County seeking damage reports

Sussex County emergency managers are asking property owners and residents affected by last week’s coastal storm to report any damage to homes, businesses, cars or other property so officials can gain a clear picture of the extent of destruction wrought by the worst nor’easter to hit the region at least since 1998. The goal: ensuring local property owners can get federal disaster aid, if the overall damage from the storm meets federal guidelines.

“Based on what we’re seeing, we’re hoping we have enough to get a federal disaster declaration,” said county Emergency Operations Center Director Joe Thomas on Nov. 17, referencing a ride along the coast he took with Delaware Emergency Management Agency Director James Turner III on Sunday, Nov. 15.

“We’re working with the Corps for the beaches and DelDOT for the roads,” Thomas said. “And we hope have enough to submit an application.”

There are two potential areas for federal assistance for the storm damage: the public sector, with funding for the repair of beaches, dunes, roadways and other infrastructure, as well as costs associated with dealing with the storm.

“We’re pretty confident we will get public assistance, so the county and local governments can get reimbursed,” said Thomas.

The issue of assistance for individual property owners is a separate one, and the reason the county is asking for all those who suffered damage to their homes, businesses, vehicles or other property between Nov. 11 and 15 to report that damage to the county.

“We have to come up with $600,000 worth of damage to local home owners,” Thomas explained, in order to qualify for potential federal assistance to individual property owners. That’s just $3.23 per capita for the county, but the county must have reports of at least $600,000 total across the area in order for Sussex property owners to qualify for possible federal assistance.

Beginning on Monday, Nov. 16, members of the public who experienced any storm-related damage to their properties are being asked to call the Sussex County Emergency Operations Center at (302) 856-7366. Property owners and residents, officials emphasized, should be prepared to speak in detail about the type of damage suffered, what caused it, the location and whether they have insurance. The damage must be as a result of the storm between Wednesday, Nov. 11, and Sunday, Nov. 15.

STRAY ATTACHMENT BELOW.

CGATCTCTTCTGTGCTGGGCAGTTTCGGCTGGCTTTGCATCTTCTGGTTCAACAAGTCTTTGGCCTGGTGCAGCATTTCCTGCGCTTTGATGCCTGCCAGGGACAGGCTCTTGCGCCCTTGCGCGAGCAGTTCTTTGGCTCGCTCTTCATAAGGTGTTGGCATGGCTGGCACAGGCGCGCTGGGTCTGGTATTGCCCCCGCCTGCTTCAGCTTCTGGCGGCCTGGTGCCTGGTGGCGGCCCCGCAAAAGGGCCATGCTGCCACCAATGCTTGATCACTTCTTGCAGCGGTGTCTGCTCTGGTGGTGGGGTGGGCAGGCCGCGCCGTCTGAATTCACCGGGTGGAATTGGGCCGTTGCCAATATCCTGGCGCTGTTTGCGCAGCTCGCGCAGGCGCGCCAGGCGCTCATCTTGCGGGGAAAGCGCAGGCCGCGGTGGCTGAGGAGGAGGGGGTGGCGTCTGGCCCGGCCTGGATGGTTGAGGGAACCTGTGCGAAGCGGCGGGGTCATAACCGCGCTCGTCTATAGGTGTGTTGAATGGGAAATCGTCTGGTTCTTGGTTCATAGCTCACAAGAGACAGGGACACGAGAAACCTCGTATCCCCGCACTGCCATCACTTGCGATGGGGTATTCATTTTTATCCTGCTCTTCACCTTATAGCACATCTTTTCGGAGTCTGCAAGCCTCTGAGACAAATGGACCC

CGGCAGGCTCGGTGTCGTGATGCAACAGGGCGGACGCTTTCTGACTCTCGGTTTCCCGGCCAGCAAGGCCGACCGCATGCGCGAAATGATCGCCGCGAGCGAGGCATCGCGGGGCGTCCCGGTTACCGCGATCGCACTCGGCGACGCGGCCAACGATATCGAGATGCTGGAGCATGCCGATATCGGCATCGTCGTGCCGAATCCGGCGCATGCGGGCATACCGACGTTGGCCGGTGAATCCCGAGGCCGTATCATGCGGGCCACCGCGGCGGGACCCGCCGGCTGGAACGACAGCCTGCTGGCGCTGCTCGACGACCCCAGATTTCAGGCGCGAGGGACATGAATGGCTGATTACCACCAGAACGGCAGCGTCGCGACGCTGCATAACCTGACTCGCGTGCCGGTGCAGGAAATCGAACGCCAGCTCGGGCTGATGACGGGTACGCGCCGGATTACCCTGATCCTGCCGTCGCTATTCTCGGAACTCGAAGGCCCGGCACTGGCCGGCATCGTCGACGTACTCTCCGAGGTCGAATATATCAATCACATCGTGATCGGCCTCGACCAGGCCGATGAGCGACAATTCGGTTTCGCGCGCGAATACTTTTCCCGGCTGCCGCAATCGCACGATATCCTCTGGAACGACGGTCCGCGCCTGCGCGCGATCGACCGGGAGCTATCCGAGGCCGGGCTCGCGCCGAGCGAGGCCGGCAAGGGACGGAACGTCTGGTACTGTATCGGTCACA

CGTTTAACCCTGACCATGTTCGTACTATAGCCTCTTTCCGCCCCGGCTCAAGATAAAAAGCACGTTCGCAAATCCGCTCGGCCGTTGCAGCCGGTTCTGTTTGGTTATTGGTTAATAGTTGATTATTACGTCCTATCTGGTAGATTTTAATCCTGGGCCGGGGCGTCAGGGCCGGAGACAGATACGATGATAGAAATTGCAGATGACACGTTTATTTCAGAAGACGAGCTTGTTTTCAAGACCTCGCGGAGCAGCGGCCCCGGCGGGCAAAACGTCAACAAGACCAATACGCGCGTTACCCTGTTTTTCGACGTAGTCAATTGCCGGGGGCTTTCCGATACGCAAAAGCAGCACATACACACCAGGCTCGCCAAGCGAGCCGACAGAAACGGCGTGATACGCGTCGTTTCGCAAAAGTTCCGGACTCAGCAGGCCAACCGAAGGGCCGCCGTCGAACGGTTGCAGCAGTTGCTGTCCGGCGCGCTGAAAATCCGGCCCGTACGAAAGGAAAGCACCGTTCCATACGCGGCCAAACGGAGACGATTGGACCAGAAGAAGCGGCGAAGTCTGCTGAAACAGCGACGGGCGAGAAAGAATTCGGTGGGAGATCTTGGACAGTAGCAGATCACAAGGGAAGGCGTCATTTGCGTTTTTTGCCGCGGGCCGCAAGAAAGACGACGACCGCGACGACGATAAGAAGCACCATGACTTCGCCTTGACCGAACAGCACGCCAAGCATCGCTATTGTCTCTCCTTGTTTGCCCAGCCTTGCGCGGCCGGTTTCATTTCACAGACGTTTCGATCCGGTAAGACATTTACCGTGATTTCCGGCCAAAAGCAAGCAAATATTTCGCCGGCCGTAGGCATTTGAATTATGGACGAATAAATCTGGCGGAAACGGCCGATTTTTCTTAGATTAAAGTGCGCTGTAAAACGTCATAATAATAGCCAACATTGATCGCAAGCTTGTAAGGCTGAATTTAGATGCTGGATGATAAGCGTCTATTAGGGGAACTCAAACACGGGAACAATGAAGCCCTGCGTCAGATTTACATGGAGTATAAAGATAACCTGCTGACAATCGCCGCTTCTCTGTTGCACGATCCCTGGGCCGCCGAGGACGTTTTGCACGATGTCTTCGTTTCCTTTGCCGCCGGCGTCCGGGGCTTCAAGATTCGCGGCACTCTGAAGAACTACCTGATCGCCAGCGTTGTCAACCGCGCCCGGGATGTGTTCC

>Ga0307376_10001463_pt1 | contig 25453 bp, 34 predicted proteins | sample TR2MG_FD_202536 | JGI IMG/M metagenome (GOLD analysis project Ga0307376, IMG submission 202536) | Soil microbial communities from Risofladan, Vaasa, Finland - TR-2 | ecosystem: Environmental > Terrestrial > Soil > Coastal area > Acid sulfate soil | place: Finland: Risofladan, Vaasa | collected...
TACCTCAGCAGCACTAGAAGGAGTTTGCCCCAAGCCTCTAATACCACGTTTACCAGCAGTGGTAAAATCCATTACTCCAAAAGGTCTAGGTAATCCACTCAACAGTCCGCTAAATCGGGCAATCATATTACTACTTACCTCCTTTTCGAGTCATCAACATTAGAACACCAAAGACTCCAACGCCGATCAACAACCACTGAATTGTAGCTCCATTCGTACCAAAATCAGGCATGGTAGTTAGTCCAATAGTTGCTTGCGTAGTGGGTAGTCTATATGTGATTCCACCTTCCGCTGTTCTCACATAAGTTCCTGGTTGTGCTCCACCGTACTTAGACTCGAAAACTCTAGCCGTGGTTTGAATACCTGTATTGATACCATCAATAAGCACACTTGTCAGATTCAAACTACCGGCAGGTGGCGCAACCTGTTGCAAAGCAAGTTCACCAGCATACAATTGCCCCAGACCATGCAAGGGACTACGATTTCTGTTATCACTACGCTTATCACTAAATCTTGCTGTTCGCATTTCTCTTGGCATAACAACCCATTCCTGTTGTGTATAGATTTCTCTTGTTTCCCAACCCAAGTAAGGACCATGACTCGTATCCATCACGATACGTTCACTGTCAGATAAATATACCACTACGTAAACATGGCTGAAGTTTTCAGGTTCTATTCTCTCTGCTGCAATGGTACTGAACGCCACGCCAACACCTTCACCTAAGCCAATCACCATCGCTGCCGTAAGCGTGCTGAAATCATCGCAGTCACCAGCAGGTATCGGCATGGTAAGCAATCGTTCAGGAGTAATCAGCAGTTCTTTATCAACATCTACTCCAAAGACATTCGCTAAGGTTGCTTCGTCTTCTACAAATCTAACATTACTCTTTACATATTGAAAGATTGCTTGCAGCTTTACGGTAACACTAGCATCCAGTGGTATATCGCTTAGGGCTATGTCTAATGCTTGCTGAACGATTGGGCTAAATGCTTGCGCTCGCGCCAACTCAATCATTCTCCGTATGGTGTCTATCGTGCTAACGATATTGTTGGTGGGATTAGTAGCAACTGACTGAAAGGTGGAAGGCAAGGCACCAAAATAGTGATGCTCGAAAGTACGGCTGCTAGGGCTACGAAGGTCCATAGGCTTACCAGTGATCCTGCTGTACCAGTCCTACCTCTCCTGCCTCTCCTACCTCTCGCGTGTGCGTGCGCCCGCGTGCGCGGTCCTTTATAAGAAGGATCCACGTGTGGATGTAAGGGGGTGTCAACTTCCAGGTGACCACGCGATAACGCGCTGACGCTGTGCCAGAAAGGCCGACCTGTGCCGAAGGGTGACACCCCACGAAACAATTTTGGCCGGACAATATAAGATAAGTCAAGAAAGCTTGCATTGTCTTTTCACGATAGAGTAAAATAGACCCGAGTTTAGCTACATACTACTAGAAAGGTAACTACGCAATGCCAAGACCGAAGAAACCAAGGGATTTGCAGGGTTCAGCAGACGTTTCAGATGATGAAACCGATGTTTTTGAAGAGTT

“We’re plotting the calls on a map, and, surprisingly, the damage is not just confined to the southeastern part of the county,” noted Thomas. “There are some people all the way over to Delmar right now that have damage from flooding.”

As of Tuesday afternoon, the county had already received 64 calls reporting property damage from the storm, he said.

“Now that the storm has passed and people are making their way outside or back to their properties, we need to get an assessment of the amount of damage out there,” Thomas said. “There is definitely flooding damage, particularly along the Inland Bays and the Atlantic coast, and as the days wear on, I’m sure we’re going to see the reports pour in as people begin the hard task of cleaning up.”

Sussex County Councilman George Cole reported that his Bethany Beach businesses had been impacted by the storm, with 3 inches of water in the bicycle shop he owns in downtown Bethany Beach.

The Sussex County EOC is also asking residents and property owners with photographs of flooding or other storm damage to share those pictures with officials. Visit online to upload storm images.

Officials praise efforts during storm

County emergency officials had asked those in low-lying areas to consider moving to higher ground on Thursday afternoon, in advance of the worst of the flooding from the storm.

No mandatory evacuations were issued, but about 70 people in the Oak Orchard and Long Neck areas were evacuated with assistance from county emergency workers, local fire companies and the Delaware National Guard – which was available to assist after a disaster declaration for Kent and Sussex counties was issued by Gov. Jack Markell on Thursday.

Those evacuated were sheltered at Oak Orchard Community Church, which was offered as an evacuation site.

County officials on Tuesday thanked all involved with that effort, as well as other local fire companies, municipalities and county workers who helped during the storm and immediate recovery.

“It seems as if our response was very thorough, and I was very impressed,” said Council President Vance Phillips. “There weren’t any jurisdictional issues. It was a very well-run operation,” he added of the county’s oversight of emergency operations in the area during the storm.